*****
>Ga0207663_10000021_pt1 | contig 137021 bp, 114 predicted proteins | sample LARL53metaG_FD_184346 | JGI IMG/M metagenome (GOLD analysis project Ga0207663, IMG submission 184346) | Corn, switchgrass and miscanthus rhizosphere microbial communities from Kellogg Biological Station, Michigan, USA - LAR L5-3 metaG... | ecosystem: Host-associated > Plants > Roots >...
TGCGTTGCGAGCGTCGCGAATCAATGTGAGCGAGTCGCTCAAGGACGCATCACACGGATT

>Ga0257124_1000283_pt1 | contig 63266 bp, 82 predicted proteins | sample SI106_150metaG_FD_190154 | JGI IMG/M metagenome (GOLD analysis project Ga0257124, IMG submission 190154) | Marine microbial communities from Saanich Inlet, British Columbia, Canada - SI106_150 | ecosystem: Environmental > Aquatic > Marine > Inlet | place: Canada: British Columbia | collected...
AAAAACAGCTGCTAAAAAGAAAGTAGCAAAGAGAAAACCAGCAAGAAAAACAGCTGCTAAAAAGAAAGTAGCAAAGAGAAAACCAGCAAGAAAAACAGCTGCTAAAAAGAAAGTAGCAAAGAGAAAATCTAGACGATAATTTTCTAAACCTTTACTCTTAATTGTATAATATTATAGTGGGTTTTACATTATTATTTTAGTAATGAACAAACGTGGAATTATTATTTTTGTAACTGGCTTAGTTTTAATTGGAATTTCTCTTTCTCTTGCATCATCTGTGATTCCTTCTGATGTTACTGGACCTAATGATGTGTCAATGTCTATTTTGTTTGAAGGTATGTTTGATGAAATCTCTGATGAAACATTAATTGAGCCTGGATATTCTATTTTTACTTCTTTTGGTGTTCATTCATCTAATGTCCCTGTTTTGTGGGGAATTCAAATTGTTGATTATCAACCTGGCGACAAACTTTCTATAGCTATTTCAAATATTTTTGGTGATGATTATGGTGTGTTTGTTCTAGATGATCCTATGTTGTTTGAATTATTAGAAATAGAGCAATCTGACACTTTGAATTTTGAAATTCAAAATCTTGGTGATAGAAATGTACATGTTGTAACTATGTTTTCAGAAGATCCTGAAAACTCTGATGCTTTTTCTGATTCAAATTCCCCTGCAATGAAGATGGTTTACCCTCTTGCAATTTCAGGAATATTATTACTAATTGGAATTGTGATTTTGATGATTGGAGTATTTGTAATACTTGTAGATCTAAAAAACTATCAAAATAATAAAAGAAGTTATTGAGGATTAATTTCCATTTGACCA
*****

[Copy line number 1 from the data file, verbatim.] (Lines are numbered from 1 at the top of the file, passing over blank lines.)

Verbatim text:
>Ga0207663_10000021_pt1 | contig 137021 bp, 114 predicted proteins | sample LARL53metaG_FD_184346 | JGI IMG/M metagenome (GOLD analysis project Ga0207663, IMG submission 184346) | Corn, switchgrass and miscanthus rhizosphere microbial communities from Kellogg Biological Station, Michigan, USA - LAR L5-3 metaG... | ecosystem: Host-associated > Plants > Roots >...